Responding to George Zimmerman being found not guilty, Joyner writes that “the prosecution handled a weak case poorly and that an acquittal should surprise no one”:
Now, of course, juries sometimes get it wrong. Many innocent men have been found guilty and many people who plainly did what they were accused of doing are acquitted. In this particular case, there’s no doubt, reasonable or otherwise, that George Zimmerman killed Trayvon Martin, a teenage boy who did not deserve to have his life ended. But that wasn’t what the jurors were being asked to decide. Rather, they were charged with deciding whether Zimmerman committed second degree murder as defined by Florida statute. And, as contemptible as George Zimmerman is and as outrageous as Trayvon Martin’s death is, it strikes me as pretty obvious that he did not, regardless of what one believes about what happened after the events we hear on tape end.
I agree, as does TNC:
I think the jury basically got it right. The only real eyewitness to the death of Trayvon Martin was the man who killed him. At no point did I think that the state proved second degree murder. I also never thought they proved beyond a reasonable doubt that he acted recklessly. They had no ability to counter his basic narrative, because there were no other eye-witnesses.
But, in a later post, TNC puts the case in context:
The injustice inherent in the killing of Trayvon Martin by George Zimmerman was not authored by jury given a weak case. The jury’s performance may be the least disturbing aspect of this entire affair. The injustice was authored by a country which has taken as its policy, for lionshare of its history, to erect a pariah class. The killing of Trayvon Martin by George Zimmerman is not an error in programming. It is the correct result of forces we set in motion years ago and have done very little to arrest.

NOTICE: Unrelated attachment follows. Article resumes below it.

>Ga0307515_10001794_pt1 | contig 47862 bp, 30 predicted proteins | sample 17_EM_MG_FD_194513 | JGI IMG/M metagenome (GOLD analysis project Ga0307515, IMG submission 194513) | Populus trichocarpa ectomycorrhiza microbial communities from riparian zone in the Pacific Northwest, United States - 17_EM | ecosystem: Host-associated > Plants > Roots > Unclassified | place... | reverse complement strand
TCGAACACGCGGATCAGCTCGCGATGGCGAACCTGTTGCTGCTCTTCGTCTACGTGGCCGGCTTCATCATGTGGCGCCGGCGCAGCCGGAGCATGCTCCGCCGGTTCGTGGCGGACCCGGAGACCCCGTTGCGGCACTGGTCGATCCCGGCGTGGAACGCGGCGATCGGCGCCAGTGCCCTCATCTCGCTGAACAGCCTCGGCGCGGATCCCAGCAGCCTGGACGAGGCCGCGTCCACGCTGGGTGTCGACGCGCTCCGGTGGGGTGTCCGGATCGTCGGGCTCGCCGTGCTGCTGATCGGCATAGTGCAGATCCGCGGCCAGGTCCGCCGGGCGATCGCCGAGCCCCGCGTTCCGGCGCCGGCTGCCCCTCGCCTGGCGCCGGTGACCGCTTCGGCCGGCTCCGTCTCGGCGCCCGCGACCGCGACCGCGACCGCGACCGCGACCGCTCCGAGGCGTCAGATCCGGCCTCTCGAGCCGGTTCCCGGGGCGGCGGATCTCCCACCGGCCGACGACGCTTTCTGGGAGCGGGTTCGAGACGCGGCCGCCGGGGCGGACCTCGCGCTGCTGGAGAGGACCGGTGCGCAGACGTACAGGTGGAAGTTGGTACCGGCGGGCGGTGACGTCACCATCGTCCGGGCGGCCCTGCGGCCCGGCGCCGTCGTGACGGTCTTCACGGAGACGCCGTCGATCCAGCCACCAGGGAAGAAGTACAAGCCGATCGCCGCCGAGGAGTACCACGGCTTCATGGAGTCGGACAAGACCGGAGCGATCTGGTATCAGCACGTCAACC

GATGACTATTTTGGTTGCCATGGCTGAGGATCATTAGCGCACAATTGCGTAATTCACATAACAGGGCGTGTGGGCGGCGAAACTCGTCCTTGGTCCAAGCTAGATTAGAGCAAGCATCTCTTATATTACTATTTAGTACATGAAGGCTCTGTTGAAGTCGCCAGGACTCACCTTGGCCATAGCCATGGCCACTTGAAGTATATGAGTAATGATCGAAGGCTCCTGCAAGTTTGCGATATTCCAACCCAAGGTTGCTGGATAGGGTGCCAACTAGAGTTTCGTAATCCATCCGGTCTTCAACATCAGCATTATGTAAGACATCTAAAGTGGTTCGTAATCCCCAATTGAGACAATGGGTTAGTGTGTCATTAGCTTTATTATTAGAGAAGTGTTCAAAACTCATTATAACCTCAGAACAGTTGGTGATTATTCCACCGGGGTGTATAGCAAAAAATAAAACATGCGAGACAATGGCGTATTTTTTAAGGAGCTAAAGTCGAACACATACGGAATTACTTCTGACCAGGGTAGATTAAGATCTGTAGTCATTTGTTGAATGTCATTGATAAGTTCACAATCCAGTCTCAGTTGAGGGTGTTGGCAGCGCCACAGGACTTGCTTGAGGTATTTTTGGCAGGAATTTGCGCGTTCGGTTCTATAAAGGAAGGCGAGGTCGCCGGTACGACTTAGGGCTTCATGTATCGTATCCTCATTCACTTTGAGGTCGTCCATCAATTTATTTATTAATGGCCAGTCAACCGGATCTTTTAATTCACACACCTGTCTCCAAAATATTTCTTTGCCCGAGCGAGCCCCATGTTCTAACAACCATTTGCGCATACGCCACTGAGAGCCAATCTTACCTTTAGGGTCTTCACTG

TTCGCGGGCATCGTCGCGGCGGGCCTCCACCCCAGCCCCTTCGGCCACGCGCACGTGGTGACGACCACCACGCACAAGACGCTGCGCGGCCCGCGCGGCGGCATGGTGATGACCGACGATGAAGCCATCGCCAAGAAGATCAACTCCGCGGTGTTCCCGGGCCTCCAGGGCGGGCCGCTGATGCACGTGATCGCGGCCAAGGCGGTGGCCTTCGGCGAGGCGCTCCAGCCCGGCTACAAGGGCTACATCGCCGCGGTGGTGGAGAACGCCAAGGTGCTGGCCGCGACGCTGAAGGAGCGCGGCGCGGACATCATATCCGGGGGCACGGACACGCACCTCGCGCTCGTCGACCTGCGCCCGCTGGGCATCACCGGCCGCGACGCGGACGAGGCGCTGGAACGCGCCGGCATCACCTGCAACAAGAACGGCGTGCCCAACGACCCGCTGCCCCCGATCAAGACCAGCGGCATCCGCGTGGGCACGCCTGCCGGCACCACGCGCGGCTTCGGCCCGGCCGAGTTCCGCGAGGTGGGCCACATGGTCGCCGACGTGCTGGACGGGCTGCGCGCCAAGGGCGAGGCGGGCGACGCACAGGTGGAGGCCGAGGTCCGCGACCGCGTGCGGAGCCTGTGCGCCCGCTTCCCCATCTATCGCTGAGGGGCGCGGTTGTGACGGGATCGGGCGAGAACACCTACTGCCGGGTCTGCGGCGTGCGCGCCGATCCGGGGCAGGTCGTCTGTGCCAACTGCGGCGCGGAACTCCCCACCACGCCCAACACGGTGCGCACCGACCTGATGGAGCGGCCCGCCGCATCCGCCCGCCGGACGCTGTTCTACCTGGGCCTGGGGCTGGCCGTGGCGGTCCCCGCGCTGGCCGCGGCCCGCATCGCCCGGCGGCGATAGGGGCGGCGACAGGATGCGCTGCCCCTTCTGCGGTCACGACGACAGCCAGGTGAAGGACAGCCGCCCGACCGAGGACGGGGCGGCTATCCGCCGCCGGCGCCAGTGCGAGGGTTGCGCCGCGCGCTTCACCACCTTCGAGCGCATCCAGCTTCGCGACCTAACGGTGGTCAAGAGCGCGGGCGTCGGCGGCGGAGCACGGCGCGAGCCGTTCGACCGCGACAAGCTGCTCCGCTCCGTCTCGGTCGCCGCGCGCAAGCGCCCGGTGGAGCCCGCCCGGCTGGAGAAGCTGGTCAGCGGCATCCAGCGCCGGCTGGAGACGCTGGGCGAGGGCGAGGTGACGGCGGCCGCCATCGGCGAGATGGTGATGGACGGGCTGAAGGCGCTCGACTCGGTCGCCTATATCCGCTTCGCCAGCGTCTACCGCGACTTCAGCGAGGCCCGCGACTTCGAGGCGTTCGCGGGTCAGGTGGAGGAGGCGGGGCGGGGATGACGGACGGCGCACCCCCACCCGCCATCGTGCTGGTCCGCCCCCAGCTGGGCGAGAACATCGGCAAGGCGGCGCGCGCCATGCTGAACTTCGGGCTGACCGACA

A glimpse at those forces:
Cord Jefferson likewise connects the shooting of Trayvon Martin to society’s racial prejudice:
It is a complicated thing to be young, black, and male in America. Not only are you well aware that many people are afraid of you—you can see them clutching their purses or stiffening in their subway seats when you sit across from them—you must also remain conscious of the fact that people expect you to be apologetic for their fear. It’s your job to be remorseful about the fact that your very nature makes them uncomfortable, like a pilot having to apologize to a fearful flyer for being in the sky.
Meanwhile, Jazz Shaw dismisses any idea that the trial was about race:
In the post-Zimmerman era, anyone who winds up in a conflict situation where there is a racial difference between the parties can now stand up and say that the villain was profiling the other party. It provides the convenient mental imagery to lump them in with rogue cops and the rest of the story. Don’t look for this to end any time soon. Profiling is the new substitute for discrimination, even if the perpetrator has nothing to do with law enforcement, and I’m betting it’s going to have a long run.
But I fail to see how profiling wasn’t obviously salient in this incident. Zimmerman convicted Martin of being a punk and a would-be burglar because he was black and wearing a hoodie in a complex where burglaries had recently taken place committed by young black men. Implicating an innocent person in that criminal group because he was a stranger, and looked like the criminals, is classic profiling. Charles P. Pierce groans: